How to survive a 2,000 delegate conference – Part 3

Part 3 of our conference survival mini-series looks at everything our 2,000-delegate conference taught us about event flow. There’s no denying that it was a monumental challenge, but making sure staff knew what they were doing and that delegates knew when and where events were taking place was key to an enjoyable and constructive experience.

1. Venue

  • Having picked a venue that’s easy to get to, you need to provide delegates with clear travel instructions. While it’s pretty easy for people to find out themselves online, make it even easier by providing a map and the nearest train or Tube station.
  • Your staff’s (and delegates’) feet will thank you for having the rooms close together, and over a maximum of 2-3 floors, to save on walking.
  • Visit the venue at least two weeks in advance to make sure it, and its staff, is up to speed, and take all involved department managers too.

2. Catering

  • Hungry delegates are not happy delegates.
  • Most events have standing buffets, so provide food that can be eaten with only a fork so they don’t get food all over the floor (or on their ties and faces).
  • Give delegates somewhere obvious to put their empty plates and glasses so they don’t leave them wherever they find space and create clutter.
  • You don’t need a seat for all 2,000 delegates (you’d need a stadium) but having seating areas where they can eat and relax will stop them spreading out across the whole venue. Otherwise, tired delegates will sit anywhere they find space, including floors, doorways, and hallways, which quickly blocks up event flow.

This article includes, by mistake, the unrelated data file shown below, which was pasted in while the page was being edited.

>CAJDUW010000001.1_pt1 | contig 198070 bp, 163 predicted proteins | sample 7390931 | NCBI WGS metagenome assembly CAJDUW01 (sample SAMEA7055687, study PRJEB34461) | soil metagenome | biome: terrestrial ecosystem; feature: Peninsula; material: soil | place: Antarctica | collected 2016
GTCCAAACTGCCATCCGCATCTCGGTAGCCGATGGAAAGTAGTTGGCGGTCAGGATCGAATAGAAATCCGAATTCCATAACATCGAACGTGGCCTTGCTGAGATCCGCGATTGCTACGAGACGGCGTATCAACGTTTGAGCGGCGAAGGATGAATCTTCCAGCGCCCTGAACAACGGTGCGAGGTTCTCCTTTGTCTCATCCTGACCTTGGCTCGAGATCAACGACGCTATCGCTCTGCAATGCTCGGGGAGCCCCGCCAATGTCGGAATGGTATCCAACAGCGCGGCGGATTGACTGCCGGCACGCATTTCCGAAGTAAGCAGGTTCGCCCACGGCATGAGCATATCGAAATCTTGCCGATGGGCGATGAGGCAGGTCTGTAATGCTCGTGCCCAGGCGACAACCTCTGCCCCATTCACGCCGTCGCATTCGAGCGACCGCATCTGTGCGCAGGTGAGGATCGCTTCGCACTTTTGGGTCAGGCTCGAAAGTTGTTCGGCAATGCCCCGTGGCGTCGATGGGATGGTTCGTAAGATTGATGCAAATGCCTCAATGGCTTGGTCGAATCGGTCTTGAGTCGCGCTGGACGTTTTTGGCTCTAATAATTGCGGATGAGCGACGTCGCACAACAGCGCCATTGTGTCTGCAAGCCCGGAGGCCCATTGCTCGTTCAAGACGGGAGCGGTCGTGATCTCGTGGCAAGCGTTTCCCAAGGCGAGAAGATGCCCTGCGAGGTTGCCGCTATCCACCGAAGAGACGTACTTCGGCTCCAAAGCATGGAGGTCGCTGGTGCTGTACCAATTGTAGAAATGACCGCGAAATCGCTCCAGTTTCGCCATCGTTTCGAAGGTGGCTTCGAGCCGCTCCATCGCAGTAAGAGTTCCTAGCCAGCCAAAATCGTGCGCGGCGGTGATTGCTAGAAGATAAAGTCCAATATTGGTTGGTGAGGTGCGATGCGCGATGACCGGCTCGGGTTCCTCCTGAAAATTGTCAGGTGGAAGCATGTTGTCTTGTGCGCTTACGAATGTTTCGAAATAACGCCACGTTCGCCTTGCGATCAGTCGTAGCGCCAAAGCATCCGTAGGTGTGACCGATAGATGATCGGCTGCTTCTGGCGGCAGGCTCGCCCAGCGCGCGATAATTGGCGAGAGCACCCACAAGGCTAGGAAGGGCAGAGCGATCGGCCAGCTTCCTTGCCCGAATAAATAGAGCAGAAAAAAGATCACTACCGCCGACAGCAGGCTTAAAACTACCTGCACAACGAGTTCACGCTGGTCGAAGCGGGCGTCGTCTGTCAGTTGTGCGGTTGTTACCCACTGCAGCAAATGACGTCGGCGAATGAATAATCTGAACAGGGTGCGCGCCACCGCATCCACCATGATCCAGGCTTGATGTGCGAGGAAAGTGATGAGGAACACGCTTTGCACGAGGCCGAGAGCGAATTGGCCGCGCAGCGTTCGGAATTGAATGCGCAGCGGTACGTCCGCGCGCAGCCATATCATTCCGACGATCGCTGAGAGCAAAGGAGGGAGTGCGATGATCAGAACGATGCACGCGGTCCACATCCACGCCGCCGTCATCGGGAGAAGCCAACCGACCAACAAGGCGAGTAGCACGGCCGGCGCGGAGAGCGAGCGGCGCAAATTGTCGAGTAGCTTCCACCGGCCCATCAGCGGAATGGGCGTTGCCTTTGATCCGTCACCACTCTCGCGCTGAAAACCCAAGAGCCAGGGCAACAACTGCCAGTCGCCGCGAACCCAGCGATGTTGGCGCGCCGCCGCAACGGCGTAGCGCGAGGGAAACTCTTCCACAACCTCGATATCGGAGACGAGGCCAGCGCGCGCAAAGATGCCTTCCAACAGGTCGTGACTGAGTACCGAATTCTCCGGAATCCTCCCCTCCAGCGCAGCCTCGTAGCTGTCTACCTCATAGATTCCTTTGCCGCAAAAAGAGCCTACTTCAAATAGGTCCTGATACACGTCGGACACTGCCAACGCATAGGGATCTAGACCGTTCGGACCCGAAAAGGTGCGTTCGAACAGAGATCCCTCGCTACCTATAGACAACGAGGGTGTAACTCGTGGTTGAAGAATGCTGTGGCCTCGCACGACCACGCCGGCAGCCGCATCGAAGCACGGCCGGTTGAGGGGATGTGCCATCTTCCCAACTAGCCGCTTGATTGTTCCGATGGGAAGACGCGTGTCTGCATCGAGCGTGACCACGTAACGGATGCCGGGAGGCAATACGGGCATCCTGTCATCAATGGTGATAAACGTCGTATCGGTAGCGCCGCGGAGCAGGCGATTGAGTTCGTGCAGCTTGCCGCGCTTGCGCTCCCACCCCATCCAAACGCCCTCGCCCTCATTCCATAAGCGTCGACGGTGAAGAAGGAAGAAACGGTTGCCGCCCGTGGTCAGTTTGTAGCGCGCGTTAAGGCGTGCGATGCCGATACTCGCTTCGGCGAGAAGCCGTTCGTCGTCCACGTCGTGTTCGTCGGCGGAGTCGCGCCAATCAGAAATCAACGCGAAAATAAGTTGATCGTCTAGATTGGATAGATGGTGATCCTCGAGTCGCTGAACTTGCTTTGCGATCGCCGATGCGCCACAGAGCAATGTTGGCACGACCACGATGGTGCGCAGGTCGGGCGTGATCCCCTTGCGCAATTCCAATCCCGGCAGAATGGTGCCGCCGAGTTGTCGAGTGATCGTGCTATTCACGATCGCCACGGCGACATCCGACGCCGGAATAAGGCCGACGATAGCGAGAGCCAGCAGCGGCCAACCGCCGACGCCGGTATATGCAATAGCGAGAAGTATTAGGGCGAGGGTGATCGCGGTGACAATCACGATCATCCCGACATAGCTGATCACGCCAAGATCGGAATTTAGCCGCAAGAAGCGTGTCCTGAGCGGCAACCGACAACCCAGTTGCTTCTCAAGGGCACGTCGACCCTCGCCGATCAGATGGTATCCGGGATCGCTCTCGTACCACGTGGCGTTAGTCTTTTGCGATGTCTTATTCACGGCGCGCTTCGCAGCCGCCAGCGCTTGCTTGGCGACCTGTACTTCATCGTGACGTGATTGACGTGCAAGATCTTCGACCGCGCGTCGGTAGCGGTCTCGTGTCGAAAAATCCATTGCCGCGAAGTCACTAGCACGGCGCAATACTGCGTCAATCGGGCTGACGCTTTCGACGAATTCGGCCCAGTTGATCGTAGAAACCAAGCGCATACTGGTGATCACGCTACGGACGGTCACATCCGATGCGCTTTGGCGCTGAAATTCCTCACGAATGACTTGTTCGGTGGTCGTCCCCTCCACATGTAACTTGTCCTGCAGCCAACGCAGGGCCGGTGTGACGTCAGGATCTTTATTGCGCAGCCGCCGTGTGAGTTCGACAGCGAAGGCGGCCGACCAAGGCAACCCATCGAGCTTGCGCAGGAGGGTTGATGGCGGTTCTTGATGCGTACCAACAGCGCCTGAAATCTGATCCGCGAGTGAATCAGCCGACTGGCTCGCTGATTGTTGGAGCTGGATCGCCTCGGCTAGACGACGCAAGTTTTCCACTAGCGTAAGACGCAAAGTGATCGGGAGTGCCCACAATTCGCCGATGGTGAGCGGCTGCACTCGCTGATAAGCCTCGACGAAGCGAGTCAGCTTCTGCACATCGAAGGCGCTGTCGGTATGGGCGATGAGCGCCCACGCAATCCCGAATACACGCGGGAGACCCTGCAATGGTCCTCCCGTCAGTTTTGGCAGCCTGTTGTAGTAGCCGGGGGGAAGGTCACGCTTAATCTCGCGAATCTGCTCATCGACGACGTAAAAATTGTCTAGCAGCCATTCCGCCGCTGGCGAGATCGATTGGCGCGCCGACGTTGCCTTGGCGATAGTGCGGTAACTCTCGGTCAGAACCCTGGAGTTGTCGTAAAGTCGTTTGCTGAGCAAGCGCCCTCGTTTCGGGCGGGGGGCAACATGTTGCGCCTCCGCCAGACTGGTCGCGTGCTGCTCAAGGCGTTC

3. Signage

  • Good signage is vital in avoiding having 2,000 delegates walking around in a daze and bumping in to each other as they look for the next speaker. The higher the signs the better because they’ll be easier to see over the big crowds and from farther away.
  • Have human signage spread around the venue to give directions and other information. We don’t mean you have to be cruel and strap signs to your staff, but have them wear easily-identifiable uniforms

4. Event App

  • In today’s technology-filled world, you can’t have an event without an accompanying mobile app. An event app means delegates can have maps, agendas, speaker information, content and presentations, floor plans, Q&As, and feedback forms at their fingertips.

5. Event Team

  • The site visit you do a couple of weeks before the event is a great time to plan the role of each member of staff. Make sure they know what to wear at the event, and make sure you have the right number of staff – too few and they’ll be overworked and make mistakes, too many and you’ll have staff standing around doing nothing, making the place look untidy.
  • A quiet office with natural sunlight away from the hustle and bustle will give your staff a place to relax. Make sure there’s always food available because they’ll be too busy to eat at normal times.

Without good event flow a 2,000-delegate conference would be chaos. For a successful event that works well for the client and is productive for the delegates, you need to make sure that your staff know what they’re supposed to be doing at all times, and that delegates know where they’re going among huge crowds.

Interested in hearing more? Talk to us about your next B2B event.

By Natasha Ient, Event Manager at MOI

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